[cryptome] Re: How reliable is this new Detekt?

  • From: doug <douglasrankine2001@xxxxxxxxxxx>
  • To: cryptome@xxxxxxxxxxxxx
  • Date: Sat, 22 Nov 2014 02:40:53 +0000

Apparently, according to the Amnesty international website...see url: *http://tinyurl.com/m75y3pr*. (Watch out for the cookies:-)) it is good for raising awareness of security issues, but there are no gaurantees that by using it, it will discover spyware or malware, state or private. Still, it is free...and of course if one visits the website and download it, then that action becomes a matter of public record....It sort of hints that it might detect "Finspy", but on closer reading...it misleads. It also says that it can uncover some commonly used spyware on a computer, but it can't detect all. it is hoping that all those nice geeky people out there are going to give up their time, making it better so that Amnesty International will get all the credit when a new, sooper dooper version is put together. Still, it is open source and free...


*Has anyone used Detekt successfully to know if they were being spied on?*

Detekt was developed by researchers affiliated with the Citizen Lab, who used a preliminary version of the tool during the course of their investigations into the use of unlawful surveillance equipment against human rights defenders in various countries around the world.

For example, according to research carried out by Citizen Lab and information published by Wikileaks, FinSpy – a spyware developed by FinFisher, a German firm that used to be part of UK-based Gamma International-- was used to spy on prominent human rights lawyers and activists in Bahrain.

*How effective is this tool against technologies developed by powerful companies? *

Detekt is a very useful tool that can uncover the presence of some commonly used spyware on a computer, however it cannot detect all surveillance software. In addition, companies that develop the spyware will probably react fast to update their products to ensure they avoid detection.

This is why we are encouraging security researchers in the open-source community to help the organizations behind this project to identify additional spyware or new versions to help Detekt keep up to date. Contact information is available here.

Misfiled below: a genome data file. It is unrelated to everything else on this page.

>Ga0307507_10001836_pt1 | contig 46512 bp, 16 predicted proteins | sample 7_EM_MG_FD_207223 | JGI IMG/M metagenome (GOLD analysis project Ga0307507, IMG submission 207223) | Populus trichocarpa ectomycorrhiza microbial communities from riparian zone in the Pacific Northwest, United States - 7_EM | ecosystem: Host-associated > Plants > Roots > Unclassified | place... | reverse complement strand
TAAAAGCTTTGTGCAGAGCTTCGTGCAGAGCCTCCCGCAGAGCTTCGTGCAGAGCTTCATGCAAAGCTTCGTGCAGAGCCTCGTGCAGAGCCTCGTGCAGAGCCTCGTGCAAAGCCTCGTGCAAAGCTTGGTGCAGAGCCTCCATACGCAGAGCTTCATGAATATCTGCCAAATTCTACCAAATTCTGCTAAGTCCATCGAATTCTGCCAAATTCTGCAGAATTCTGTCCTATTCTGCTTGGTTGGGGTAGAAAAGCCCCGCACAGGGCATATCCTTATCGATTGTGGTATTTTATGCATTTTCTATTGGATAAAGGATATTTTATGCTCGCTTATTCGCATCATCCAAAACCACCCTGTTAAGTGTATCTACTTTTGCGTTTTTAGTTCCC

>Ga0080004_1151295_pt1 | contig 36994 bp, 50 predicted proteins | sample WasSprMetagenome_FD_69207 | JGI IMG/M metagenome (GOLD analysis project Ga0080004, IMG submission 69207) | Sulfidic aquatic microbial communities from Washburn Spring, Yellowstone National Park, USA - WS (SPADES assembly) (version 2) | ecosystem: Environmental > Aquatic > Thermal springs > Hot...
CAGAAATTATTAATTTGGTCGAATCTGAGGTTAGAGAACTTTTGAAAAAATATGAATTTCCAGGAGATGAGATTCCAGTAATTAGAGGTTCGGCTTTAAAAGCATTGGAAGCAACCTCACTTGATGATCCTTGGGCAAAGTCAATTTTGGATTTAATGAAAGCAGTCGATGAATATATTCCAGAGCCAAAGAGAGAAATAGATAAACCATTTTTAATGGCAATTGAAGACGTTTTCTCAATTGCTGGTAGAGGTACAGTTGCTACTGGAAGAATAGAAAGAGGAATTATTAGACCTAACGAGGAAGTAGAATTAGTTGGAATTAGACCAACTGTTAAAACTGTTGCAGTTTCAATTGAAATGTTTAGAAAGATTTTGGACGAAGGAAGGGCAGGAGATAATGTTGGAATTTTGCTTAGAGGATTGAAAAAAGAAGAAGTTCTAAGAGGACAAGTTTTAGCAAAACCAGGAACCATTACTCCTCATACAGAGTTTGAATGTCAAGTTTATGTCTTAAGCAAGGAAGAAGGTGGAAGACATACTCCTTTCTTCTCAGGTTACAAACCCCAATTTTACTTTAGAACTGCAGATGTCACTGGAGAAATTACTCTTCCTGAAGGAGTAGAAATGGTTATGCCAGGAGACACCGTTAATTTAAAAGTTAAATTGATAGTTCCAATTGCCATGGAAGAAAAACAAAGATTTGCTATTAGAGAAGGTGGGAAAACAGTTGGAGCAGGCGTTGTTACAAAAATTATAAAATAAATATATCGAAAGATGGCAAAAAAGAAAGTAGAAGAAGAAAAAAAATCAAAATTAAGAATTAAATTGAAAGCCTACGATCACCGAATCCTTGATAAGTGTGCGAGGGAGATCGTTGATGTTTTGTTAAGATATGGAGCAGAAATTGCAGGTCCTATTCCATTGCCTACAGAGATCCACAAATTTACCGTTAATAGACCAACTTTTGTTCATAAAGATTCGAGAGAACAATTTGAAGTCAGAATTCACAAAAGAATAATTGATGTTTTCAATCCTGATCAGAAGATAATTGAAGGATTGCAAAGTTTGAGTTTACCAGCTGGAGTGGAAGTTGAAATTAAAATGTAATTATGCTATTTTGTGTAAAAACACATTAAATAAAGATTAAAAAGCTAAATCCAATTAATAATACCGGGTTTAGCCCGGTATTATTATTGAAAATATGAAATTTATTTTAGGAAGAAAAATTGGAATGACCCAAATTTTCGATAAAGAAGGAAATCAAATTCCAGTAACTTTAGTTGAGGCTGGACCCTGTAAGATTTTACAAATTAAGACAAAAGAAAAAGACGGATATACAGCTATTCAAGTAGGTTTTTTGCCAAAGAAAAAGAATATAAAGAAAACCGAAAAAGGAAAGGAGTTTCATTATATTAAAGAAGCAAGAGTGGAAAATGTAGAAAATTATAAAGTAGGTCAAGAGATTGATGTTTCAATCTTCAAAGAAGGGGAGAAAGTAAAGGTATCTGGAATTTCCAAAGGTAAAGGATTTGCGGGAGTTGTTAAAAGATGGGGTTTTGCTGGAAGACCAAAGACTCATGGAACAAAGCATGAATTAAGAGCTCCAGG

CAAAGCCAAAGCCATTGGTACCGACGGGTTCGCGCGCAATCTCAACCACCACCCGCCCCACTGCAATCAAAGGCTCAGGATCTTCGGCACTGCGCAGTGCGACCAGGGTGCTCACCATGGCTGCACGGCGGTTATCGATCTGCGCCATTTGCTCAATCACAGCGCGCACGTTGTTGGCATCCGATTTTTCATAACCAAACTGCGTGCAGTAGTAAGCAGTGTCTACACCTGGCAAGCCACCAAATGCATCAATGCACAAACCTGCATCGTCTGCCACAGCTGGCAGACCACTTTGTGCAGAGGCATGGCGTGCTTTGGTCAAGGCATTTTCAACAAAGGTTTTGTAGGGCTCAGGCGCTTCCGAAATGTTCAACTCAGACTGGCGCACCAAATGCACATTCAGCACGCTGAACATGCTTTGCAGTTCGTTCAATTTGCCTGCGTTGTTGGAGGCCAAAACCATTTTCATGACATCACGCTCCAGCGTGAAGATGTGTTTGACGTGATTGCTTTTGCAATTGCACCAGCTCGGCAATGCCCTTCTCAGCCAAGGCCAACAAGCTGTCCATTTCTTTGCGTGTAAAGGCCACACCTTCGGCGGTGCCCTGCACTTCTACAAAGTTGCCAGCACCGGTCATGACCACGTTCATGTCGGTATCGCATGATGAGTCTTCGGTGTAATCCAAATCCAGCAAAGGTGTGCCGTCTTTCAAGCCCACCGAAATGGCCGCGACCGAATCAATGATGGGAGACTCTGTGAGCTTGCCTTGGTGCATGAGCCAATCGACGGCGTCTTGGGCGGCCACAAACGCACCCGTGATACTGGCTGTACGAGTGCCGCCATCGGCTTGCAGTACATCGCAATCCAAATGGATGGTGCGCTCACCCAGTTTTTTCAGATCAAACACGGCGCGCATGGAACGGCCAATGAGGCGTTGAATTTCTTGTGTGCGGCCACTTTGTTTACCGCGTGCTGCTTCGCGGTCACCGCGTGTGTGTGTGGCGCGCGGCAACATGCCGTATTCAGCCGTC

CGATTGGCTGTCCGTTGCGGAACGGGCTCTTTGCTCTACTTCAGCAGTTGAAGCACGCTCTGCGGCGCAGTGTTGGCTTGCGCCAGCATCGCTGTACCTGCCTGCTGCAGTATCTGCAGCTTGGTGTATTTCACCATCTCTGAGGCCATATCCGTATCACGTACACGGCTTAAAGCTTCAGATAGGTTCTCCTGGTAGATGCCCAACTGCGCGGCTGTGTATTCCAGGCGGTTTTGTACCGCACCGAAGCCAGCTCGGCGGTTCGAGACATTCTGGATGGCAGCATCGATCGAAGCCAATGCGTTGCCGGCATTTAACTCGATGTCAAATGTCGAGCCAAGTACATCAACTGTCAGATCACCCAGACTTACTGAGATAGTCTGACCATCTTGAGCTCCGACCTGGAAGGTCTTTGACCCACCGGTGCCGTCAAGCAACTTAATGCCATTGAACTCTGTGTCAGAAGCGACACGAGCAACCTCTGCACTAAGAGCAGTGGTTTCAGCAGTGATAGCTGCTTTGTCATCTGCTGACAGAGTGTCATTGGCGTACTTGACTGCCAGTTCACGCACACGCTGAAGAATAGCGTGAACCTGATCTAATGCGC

It is important to underline that if Detekt does not find trace of spyware on a computer, it does not necessarily mean that none is present. Rather than provide a conclusive guarantee to activists that their computer is infected, our hope is that Detekt will help raise awareness of the use of such spyware by governments and will make activists more vigilant to this threat.

In addition, by raising awareness with governments and the public, we will be increasing pressure for more stringent export controls to ensure that such spyware is not sold to governments who are known to use these technologies to commit human rights violations.>>>End quote.


On 21/11/14 22:02, Aftermath wrote:
I feel that this software is hype.

What special detection does it offer over other common AV solutions? It only detects several known threats, rather than thousands offered by other AV products. I dont get what the big deal is about this software

On Fri, Nov 21, 2014 at 1:53 PM, Shaun O'Connor <capricorn8159@xxxxxxxxx <mailto:capricorn8159@xxxxxxxxx>> wrote:

    currently testing Detekt. however for it to be any good at what it
    claims to do it will need massive work and most likely VERY
    regular upgrades... therein lies the snag. Detekt itself will
    likely be prone to compromise ( if it hasn't been compromised

    On 21/11/2014 21:07, John Young wrote:
    We used it last night. It found no malware. It cautioned if still
    have an expert check the machine.

    So what Detekt left on our machine is yet to be spied. Rummaged
    through our prison-grade secrets for two hours. In closing, it
    a sign: "You been pwnd by Amnesty and EFF. Edward Snowden."

    At 03:28 PM 11/21/2014, you wrote:




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